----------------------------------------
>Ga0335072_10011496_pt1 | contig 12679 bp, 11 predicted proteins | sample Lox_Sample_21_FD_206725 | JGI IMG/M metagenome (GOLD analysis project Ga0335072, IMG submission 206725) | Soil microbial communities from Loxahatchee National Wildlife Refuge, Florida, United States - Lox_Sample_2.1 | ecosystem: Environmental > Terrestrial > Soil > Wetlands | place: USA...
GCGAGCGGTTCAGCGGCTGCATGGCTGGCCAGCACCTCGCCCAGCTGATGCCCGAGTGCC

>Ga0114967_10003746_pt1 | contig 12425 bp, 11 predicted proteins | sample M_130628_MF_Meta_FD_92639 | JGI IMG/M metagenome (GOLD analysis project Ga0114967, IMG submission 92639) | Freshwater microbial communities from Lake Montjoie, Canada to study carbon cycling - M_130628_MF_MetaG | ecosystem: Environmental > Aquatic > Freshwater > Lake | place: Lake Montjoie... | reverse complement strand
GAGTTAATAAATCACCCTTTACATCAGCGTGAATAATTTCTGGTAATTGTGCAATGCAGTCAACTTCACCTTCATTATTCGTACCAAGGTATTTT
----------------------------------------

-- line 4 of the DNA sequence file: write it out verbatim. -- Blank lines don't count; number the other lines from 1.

GAGTTAATAAATCACCCTTTACATCAGCGTGAATAATTTCTGGTAATTGTGCAATGCAGTCAACTTCACCTTCATTATTCGTACCAAGGTATTTT